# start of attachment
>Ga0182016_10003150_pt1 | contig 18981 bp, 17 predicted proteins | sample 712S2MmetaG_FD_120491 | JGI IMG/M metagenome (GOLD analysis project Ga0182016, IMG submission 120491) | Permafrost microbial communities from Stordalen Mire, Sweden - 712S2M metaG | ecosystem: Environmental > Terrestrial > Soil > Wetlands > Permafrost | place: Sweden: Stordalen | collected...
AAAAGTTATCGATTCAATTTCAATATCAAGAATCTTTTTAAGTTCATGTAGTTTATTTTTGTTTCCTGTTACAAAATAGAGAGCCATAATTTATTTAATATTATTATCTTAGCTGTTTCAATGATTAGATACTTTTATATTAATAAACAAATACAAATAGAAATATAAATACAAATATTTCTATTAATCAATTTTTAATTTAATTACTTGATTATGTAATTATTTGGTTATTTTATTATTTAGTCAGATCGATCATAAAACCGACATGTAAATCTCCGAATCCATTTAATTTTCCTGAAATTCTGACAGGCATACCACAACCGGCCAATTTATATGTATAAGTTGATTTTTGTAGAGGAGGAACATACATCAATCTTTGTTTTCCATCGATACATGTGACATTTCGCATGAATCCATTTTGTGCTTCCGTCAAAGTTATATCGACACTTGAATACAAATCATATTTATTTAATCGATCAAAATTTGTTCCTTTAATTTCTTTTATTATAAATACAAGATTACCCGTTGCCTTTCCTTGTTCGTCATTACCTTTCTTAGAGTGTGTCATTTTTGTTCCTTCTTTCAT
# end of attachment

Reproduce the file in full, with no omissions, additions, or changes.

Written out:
>Ga0182016_10003150_pt1 | contig 18981 bp, 17 predicted proteins | sample 712S2MmetaG_FD_120491 | JGI IMG/M metagenome (GOLD analysis project Ga0182016, IMG submission 120491) | Permafrost microbial communities from Stordalen Mire, Sweden - 712S2M metaG | ecosystem: Environmental > Terrestrial > Soil > Wetlands > Permafrost | place: Sweden: Stordalen | collected...
AAAAGTTATCGATTCAATTTCAATATCAAGAATCTTTTTAAGTTCATGTAGTTTATTTTTGTTTCCTGTTACAAAATAGAGAGCCATAATTTATTTAATATTATTATCTTAGCTGTTTCAATGATTAGATACTTTTATATTAATAAACAAATACAAATAGAAATATAAATACAAATATTTCTATTAATCAATTTTTAATTTAATTACTTGATTATGTAATTATTTGGTTATTTTATTATTTAGTCAGATCGATCATAAAACCGACATGTAAATCTCCGAATCCATTTAATTTTCCTGAAATTCTGACAGGCATACCACAACCGGCCAATTTATATGTATAAGTTGATTTTTGTAGAGGAGGAACATACATCAATCTTTGTTTTCCATCGATACATGTGACATTTCGCATGAATCCATTTTGTGCTTCCGTCAAAGTTATATCGACACTTGAATACAAATCATATTTATTTAATCGATCAAAATTTGTTCCTTTAATTTCTTTTATTATAAATACAAGATTACCCGTTGCCTTTCCTTGTTCGTCATTACCTTTCTTAGAGTGTGTCATTTTTGTTCCTTCTTTCAT